In 2004 the Warsaw Village Band won Best Newcomer at the BBC’s Radio 3 Awards for World Music. After that I began to hear of the musicians here and there. They were mentioned in an article, in a review of a live show, the band’s name was on the backs of compilations that I didn’t buy, and so on. In spite of that I didn’t pay them a lot of attention. This is the first time I’ve listened to one of their albums.
Infinity starts so quickly that I thought they wouldn’t be able to keep it up. It’s a pugilist of a disc, plunging directly at the listener with a swarm of fiddles and cellos, rushing and twisting, mad as salmon. They’re hooking us in with the strongest stuff, I thought. It’ll flatten out later on.
It doesn’t though. ‘Powerful’ is the Band’s default setting. They don’t sound as if they’re plunging and twisting just because they think it will get your attention, there’s no whiff of calculation or Barnumry. They’re doing it because that’s what they do. Fish swim, birds fly, the Warsaw Village Band sounds like a folk ‘n’ chamber orchestra-salmon charging up a set of rapids, and all of nature is as it should be.
They use the chamber-classical cello not to soothe but to unnerve. When the violin comes in over the top of the cello at the start of “1, 5 H”, it sounds as if it’s trying to calm the other set of strings down, but with an unstated, smarmy motive—it’s a lying violin. The singing voice, when it arrives, is not perfect. I have the feeling that it’s not supposed to be, that the slight careless roughness it has, as if the owner has stamped home husky after a punishing day, is intentional. The voices—by the end of the album there are several—sing in a shrill Polish country style that reminds me of the Voices Bulgare.
The Warsaw Village Band has faced up to a problem that affects all urban musicians when they decide to work with country music, of any kind, namely, how do you do this and not sound fake? They handle it by approaching the music with an intensity that lets you know they’re serious. They’re not striving for a mimicry of old-time authenticity, they’re taking an existing body of music and pushing it forward. They seize the country sounds and remould them, they possess them, they don’t throw away their urban training and try to simplify themselves down to a false hickishness. Instead they take pleasure in the complications that training can bring. It’s clear that these are self-aware citizens of the world, willing to bring outside ideas into their traditional music. Their version of Polish folk is a mixture of roots, classical, and other things entirely.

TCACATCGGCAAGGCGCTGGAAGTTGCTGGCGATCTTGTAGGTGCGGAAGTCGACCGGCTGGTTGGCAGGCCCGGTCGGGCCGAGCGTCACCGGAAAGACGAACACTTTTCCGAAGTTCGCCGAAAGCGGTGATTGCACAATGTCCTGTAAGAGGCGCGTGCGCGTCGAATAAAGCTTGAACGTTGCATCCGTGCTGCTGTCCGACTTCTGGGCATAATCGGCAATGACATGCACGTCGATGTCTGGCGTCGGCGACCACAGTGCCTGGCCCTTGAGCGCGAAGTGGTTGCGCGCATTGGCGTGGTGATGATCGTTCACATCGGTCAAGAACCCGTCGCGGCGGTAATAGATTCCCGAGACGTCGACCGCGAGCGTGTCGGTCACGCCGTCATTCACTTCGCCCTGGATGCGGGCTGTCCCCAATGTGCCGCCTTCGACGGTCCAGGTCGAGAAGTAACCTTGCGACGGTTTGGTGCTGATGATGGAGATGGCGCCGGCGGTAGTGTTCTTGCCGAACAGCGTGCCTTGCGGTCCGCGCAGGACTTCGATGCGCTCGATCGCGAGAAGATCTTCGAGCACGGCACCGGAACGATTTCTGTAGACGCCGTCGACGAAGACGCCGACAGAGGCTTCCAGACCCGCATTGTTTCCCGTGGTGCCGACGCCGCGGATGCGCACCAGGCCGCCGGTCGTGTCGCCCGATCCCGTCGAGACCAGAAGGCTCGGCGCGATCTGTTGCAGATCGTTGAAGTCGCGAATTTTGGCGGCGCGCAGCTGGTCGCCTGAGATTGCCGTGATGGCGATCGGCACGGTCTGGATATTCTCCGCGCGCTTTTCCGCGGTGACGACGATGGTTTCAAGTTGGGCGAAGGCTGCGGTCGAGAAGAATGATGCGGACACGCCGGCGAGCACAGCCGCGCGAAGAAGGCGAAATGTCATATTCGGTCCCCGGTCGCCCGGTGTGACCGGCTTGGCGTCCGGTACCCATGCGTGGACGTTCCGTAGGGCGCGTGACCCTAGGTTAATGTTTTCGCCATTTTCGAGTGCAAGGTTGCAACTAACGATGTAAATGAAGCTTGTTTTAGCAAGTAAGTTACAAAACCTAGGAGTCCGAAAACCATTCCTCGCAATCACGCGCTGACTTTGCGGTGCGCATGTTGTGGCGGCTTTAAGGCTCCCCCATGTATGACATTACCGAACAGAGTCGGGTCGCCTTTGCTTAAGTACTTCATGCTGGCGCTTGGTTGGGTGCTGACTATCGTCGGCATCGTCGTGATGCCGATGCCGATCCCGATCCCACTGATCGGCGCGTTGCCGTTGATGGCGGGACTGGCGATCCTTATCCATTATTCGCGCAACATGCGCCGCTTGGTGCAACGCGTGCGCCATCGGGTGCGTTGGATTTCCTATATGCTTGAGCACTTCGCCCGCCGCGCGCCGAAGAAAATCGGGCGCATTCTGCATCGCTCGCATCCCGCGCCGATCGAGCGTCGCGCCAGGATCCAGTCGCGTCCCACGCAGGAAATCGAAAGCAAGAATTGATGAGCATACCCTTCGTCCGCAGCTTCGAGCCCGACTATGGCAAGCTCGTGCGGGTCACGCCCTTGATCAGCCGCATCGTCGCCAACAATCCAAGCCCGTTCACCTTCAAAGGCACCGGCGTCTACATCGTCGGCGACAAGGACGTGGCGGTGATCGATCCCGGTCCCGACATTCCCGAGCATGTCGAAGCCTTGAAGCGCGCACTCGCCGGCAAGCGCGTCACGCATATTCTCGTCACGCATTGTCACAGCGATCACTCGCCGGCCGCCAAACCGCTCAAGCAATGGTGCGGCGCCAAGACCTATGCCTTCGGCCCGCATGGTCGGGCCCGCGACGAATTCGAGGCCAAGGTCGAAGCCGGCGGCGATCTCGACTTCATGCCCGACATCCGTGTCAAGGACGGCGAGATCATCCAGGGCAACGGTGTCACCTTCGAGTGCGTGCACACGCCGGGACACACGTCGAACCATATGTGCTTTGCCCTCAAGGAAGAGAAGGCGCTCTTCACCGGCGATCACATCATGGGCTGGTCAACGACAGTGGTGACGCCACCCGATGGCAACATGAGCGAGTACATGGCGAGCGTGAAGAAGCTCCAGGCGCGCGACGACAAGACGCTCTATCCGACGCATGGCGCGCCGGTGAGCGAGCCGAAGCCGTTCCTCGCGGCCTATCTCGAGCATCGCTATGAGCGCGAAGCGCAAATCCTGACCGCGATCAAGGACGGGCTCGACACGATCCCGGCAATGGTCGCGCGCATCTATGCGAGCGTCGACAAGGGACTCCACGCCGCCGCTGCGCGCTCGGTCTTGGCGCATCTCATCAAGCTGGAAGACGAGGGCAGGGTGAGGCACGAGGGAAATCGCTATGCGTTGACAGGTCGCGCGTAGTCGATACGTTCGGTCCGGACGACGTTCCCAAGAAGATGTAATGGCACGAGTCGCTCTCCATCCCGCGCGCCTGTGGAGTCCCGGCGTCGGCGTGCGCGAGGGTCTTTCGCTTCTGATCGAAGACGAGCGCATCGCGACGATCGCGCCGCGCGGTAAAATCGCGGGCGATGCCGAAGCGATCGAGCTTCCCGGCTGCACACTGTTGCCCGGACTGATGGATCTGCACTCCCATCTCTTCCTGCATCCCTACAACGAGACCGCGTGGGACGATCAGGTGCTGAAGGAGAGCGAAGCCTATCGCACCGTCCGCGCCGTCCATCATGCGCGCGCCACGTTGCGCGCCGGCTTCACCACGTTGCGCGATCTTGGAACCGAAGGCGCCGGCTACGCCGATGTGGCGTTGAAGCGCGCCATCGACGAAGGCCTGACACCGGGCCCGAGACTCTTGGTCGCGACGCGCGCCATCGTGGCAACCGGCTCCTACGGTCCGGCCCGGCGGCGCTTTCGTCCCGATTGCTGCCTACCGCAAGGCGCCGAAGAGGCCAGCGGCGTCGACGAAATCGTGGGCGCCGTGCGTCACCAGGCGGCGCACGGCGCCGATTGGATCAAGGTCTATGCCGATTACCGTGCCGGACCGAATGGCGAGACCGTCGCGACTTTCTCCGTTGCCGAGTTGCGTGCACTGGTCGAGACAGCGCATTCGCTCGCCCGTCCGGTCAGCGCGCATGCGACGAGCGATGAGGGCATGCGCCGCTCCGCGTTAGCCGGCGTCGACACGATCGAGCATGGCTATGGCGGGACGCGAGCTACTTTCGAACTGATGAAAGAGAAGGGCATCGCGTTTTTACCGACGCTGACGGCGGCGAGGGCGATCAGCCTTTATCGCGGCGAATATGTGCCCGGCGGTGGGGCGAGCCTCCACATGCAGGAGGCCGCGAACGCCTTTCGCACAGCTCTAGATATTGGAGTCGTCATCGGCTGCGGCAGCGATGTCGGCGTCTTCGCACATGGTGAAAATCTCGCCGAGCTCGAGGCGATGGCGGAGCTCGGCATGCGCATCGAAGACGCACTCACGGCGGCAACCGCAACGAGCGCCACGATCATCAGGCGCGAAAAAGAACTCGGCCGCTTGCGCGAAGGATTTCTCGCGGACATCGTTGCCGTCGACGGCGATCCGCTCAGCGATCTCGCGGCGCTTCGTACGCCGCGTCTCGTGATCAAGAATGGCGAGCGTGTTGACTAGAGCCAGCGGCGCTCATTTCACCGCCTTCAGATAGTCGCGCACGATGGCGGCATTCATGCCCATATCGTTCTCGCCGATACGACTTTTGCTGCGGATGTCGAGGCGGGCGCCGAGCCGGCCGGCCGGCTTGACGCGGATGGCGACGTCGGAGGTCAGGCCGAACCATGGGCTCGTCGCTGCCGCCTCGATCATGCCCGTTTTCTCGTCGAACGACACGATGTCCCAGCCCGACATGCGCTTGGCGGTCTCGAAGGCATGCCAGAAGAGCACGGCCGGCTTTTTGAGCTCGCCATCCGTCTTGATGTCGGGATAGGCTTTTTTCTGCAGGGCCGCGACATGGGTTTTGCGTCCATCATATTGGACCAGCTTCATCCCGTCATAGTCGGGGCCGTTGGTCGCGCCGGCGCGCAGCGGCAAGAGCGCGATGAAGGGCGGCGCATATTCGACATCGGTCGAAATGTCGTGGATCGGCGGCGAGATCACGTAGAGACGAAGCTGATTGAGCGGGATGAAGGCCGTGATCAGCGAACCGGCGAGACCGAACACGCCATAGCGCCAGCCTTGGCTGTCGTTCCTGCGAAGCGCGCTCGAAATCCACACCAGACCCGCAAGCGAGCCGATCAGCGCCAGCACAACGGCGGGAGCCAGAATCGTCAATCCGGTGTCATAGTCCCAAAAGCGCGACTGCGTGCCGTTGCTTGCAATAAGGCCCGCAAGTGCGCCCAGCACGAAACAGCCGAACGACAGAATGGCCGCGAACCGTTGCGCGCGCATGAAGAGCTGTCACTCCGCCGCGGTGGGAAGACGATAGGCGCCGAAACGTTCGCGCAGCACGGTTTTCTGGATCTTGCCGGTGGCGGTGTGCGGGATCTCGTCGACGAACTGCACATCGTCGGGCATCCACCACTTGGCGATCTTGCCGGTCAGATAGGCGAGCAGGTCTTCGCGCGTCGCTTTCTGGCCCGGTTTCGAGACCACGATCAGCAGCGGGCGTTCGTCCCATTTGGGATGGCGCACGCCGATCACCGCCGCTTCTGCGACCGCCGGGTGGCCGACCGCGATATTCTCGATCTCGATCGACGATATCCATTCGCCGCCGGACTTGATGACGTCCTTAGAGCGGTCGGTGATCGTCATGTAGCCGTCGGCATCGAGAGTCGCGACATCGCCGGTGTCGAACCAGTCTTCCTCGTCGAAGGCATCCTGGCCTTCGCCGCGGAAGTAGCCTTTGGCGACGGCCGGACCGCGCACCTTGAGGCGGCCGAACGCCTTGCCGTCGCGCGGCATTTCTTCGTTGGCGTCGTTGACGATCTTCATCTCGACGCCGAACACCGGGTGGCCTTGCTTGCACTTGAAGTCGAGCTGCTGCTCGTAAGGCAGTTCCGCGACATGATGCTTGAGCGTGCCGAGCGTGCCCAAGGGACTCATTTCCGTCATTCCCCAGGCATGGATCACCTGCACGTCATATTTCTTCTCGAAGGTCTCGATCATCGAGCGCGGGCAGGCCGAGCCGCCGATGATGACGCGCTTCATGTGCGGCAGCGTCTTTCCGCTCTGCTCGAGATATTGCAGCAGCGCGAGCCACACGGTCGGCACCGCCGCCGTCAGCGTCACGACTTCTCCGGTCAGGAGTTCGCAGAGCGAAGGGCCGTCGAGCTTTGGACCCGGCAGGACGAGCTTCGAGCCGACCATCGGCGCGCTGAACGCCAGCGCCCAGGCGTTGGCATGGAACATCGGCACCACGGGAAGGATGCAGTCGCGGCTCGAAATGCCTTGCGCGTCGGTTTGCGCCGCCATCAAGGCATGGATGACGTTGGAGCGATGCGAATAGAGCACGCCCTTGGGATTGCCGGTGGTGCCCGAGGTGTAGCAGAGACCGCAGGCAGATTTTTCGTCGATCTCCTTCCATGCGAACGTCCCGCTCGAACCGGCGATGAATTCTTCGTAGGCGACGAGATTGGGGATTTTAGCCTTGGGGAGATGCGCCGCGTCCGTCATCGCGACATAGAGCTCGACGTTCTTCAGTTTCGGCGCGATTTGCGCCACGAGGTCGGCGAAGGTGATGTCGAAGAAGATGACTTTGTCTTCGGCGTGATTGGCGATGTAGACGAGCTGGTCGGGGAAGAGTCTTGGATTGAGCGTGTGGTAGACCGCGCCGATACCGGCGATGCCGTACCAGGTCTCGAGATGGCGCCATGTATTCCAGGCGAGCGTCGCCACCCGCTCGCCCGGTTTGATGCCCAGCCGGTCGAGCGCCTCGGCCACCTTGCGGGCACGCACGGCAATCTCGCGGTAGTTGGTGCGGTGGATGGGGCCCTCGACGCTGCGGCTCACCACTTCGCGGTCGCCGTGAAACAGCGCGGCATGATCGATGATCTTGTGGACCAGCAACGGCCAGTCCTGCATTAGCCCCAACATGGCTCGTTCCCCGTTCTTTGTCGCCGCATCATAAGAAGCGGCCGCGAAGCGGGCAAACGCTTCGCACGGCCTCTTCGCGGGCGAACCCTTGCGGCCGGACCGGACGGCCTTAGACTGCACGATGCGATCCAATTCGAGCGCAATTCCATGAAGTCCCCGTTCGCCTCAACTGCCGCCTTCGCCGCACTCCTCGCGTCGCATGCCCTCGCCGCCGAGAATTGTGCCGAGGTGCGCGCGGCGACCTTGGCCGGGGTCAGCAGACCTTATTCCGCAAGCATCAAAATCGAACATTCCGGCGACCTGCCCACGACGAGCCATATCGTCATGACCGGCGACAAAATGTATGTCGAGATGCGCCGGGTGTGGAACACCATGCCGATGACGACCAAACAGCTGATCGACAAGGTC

So how do they complicate it? Listen to “Over the Forest”. There’s a deep heave-ho in here, something that might be the sketch of an African-American spiritual. Is that what it is? In the next song the heave-ho takes on a more important role and the listener’s questions are answered. Yes, it was definitely a nod to the Americans. In the song after that the idea of African-American music spreads and develops. By the time they reach “Heartbeat” the band is integrating a gospel hum into their singing. While all of this was going on they’ve also introduced a tiny bit of scratching in one song then brought it into the foreground of the next. This is what they do: they introduce a theme in one song, just enough to let you know it’s there, then expand it. While all of this is going on they might be setting up something else. Several thematic balls are in the air at the same time, first one coming into prominence, then another.
In this way Infinity acquires a complex coherence. Now I see why they won an award, now I see the reason for the enthusiasm I read about afterwards. The musicians are not only musically accomplished, they’re also intelligent, and in a way that doesn’t let their brains get in the way of their music. It’s an exciting album, a non-guilty pleasure. That’s the simplest way of putting it—exciting.
- Multiple songs Myspace
// Notes from the Road
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